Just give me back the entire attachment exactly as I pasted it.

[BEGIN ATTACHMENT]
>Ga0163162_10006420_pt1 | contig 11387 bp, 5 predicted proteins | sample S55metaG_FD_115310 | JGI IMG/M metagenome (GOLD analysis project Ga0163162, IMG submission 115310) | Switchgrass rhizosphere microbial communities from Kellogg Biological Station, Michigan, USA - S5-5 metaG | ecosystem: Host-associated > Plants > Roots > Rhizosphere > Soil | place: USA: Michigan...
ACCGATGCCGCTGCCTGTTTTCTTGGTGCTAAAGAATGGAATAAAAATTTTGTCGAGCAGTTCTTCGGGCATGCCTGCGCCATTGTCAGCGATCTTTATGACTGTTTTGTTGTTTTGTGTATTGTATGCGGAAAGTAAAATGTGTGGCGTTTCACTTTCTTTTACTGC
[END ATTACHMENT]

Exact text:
>Ga0163162_10006420_pt1 | contig 11387 bp, 5 predicted proteins | sample S55metaG_FD_115310 | JGI IMG/M metagenome (GOLD analysis project Ga0163162, IMG submission 115310) | Switchgrass rhizosphere microbial communities from Kellogg Biological Station, Michigan, USA - S5-5 metaG | ecosystem: Host-associated > Plants > Roots > Rhizosphere > Soil | place: USA: Michigan...
ACCGATGCCGCTGCCTGTTTTCTTGGTGCTAAAGAATGGAATAAAAATTTTGTCGAGCAGTTCTTCGGGCATGCCTGCGCCATTGTCAGCGATCTTTATGACTGTTTTGTTGTTTTGTGTATTGTATGCGGAAAGTAAAATGTGTGGCGTTTCACTTTCTTTTACTGC